A net importer of crude oil, Uruguay faced another spike in its trade deficit at the end of April this year, highlighting the demands made on export earnings by the country's dependence on energy imports.
President Jose Mujica announced ambitious plans two years ago to expand wind power's share in energy production but those plans are in early stages.
Forecasts that up to 90 percent of Uruguay's energy needs will be met with wind power and other renewable sources by 2015 are now widely discounted as being overoptimistic. However, that doesn't cancel out Uruguay's active wind power expansion program.
Electricity generated from wind is expected to make up 30 percent of the total energy mix in Uruguay, with hydroelectric power contributing 45 percent, and biomass 15 percent, data from the BusinessGreen and SmartPlanet websites indicated.
The projections are close enough but implementation is likely to be stretched farther into the future than 2015, analysts said.
This week Vestas Wind Systems wind technology major received a 90-megawatt turbine order from Compania Forestal Uruguaya S.A. for the installation of 30 3-megawatt turbines in a new power plant in Pintado, south-central Uruguay.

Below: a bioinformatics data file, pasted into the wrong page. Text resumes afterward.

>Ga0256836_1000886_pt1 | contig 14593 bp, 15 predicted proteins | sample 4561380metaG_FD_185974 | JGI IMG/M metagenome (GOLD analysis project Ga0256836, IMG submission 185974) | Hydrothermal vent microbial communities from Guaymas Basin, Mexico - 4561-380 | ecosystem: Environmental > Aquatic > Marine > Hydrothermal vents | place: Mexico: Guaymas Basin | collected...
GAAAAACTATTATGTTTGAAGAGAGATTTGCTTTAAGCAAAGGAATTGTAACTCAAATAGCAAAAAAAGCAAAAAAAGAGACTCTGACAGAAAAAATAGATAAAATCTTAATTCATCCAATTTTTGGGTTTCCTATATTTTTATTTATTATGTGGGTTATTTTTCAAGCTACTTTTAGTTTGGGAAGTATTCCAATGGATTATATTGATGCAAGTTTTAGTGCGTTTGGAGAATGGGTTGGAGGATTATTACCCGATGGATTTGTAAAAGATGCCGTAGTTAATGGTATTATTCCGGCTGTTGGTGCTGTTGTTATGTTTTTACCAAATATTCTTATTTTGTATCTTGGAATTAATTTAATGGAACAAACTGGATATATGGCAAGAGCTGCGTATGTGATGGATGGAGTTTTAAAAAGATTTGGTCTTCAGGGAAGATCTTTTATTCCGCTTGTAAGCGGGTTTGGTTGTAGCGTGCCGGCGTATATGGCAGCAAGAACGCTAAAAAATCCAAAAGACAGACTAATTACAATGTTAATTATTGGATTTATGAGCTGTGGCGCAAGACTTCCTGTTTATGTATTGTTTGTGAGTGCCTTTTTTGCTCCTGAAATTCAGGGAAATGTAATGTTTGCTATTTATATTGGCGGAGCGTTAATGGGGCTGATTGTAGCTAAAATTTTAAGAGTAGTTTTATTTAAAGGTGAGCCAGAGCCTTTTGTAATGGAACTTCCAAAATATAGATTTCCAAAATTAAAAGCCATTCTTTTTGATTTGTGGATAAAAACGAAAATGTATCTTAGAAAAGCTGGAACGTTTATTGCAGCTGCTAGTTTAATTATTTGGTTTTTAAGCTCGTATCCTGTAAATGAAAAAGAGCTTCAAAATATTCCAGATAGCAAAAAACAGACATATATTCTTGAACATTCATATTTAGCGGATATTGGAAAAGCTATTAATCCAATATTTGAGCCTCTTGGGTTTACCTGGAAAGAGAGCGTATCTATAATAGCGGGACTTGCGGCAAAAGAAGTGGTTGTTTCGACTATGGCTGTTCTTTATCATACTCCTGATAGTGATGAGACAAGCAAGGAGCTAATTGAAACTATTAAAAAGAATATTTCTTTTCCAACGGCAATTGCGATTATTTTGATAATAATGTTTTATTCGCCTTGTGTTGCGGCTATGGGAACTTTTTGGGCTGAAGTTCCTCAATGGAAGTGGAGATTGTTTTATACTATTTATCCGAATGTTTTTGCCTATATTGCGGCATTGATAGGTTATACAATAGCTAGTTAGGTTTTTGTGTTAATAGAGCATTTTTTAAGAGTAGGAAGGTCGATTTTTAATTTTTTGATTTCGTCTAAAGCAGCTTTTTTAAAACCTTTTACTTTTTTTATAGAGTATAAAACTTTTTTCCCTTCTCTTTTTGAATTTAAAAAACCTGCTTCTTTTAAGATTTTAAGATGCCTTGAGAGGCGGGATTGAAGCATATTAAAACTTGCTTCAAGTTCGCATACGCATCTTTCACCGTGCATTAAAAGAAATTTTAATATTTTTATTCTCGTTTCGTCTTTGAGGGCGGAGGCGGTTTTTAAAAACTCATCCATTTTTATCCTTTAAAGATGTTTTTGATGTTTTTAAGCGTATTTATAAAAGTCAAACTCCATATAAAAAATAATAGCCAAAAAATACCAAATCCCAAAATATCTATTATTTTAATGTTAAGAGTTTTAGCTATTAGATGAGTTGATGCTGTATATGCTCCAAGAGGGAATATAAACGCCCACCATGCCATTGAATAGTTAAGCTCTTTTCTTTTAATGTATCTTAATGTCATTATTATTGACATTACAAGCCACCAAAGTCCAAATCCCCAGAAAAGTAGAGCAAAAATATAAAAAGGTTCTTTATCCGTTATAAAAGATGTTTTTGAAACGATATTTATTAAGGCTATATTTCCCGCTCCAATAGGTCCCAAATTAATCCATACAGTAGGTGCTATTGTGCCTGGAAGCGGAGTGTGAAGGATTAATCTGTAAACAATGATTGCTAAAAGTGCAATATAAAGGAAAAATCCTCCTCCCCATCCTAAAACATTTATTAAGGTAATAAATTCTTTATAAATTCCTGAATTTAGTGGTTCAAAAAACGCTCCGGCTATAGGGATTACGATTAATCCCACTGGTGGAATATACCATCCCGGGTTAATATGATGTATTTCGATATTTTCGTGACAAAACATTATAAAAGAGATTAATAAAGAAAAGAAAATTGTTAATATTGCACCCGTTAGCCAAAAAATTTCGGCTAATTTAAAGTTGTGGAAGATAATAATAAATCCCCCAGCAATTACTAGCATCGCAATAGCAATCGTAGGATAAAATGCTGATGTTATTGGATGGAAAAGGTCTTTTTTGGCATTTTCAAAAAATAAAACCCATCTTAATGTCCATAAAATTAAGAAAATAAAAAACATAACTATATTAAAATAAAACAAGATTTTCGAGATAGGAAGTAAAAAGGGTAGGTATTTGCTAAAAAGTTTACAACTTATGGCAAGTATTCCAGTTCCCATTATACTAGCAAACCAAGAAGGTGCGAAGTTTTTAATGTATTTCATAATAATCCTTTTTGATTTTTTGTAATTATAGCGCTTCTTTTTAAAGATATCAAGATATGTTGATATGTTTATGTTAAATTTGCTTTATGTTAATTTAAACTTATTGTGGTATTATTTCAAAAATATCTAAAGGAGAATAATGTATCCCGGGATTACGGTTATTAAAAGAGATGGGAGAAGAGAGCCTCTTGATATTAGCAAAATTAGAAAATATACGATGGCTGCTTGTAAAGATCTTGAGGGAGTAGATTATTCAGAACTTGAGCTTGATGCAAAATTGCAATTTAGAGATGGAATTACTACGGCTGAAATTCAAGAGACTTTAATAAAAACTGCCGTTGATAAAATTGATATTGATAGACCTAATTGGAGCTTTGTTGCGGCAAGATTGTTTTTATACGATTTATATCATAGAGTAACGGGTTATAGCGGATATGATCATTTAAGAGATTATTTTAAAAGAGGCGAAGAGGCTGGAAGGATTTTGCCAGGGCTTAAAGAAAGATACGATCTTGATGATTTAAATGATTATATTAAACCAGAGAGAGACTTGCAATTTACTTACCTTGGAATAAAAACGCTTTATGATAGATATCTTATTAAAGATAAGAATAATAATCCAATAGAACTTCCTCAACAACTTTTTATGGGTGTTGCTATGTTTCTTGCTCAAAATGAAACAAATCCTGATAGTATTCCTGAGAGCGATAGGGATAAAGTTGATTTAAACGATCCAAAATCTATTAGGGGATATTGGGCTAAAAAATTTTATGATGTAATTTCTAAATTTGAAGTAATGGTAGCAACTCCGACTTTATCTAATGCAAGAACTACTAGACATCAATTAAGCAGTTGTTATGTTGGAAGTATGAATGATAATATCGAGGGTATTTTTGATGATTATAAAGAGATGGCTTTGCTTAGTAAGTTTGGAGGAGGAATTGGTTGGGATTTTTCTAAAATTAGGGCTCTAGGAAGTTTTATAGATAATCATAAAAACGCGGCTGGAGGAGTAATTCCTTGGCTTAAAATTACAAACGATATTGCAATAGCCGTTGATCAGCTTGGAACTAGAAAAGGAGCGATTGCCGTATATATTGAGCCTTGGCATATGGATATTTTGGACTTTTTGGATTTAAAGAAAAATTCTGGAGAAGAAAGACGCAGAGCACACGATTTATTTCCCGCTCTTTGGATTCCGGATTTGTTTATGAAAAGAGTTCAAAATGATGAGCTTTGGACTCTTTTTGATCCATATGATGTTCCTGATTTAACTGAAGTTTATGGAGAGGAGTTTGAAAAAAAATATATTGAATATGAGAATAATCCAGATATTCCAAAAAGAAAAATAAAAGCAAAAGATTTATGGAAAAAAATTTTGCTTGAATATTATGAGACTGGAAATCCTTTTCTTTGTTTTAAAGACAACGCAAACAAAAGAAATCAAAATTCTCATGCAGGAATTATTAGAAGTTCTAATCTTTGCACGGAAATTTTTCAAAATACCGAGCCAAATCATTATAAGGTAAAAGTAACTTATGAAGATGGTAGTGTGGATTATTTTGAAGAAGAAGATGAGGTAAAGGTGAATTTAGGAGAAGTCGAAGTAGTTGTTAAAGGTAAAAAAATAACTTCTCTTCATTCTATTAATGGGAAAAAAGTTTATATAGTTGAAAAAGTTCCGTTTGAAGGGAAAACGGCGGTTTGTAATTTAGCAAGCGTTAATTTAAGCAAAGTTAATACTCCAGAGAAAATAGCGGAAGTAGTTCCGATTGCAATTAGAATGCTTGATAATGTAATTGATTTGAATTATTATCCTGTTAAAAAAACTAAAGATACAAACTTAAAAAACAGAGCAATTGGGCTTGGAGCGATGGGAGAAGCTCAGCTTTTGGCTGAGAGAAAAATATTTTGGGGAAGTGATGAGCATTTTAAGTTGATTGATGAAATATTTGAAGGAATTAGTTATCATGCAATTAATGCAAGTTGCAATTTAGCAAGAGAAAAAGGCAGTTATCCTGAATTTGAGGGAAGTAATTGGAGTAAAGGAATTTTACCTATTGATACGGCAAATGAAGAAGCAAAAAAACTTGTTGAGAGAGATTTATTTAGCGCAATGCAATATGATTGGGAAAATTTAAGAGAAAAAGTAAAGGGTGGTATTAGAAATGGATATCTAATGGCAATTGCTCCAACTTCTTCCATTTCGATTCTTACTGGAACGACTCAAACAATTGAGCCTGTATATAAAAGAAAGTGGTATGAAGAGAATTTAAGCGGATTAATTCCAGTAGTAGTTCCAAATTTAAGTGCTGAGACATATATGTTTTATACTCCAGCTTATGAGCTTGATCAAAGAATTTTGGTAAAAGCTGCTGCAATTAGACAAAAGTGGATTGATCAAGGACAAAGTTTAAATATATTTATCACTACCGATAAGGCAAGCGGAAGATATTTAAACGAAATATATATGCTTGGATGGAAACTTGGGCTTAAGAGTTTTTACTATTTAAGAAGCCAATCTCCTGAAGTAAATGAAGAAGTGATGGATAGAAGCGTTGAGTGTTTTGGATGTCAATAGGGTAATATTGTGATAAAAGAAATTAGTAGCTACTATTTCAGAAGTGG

Officials say the plant should be up and running and generating electricity by the middle of next year.
Vestas was contracted to deliver and install the turbines and to commission and operate the plant.
COFUSA President Juan Otegui said Vestas was the right choice of an international partner for the project. "We are confident that Vestas, the global leader in wind energy solutions, is the reliable partner for our project in Pintado," Otegui said.
Vestas South America Vice President Miguel Picardo Troyano indicated Uruguay's emphasis on wind power expansion points to a global trend.
"More and more companies around the world are increasingly seeing renewable energy as a solid business opportunity and as a way of contributing to widening the countries' energy mix," he said.
The Pintado wind power plant is projected to generate more than 381,000 megawatts of electricity per year. Its backers say the plant will save the environment from nearly 117,000 tons of CO2 emissions annually.
Uruguay depends largely on hydroelectric power generation but many of the plants are idle in dry spells. The government hopes wind power expansion will ease the country's dependence on costly electricity imports from Argentina.
Mujica has seen his approval ratings slip because of a faltering economy and fears the country faces a downturn in growth.
Uruguay's neighbors are also pursuing wind farm projects to cut back on fuel imports. Argentina has indicated it wants to increase renewable energy capacity as well as nuclear power generation.
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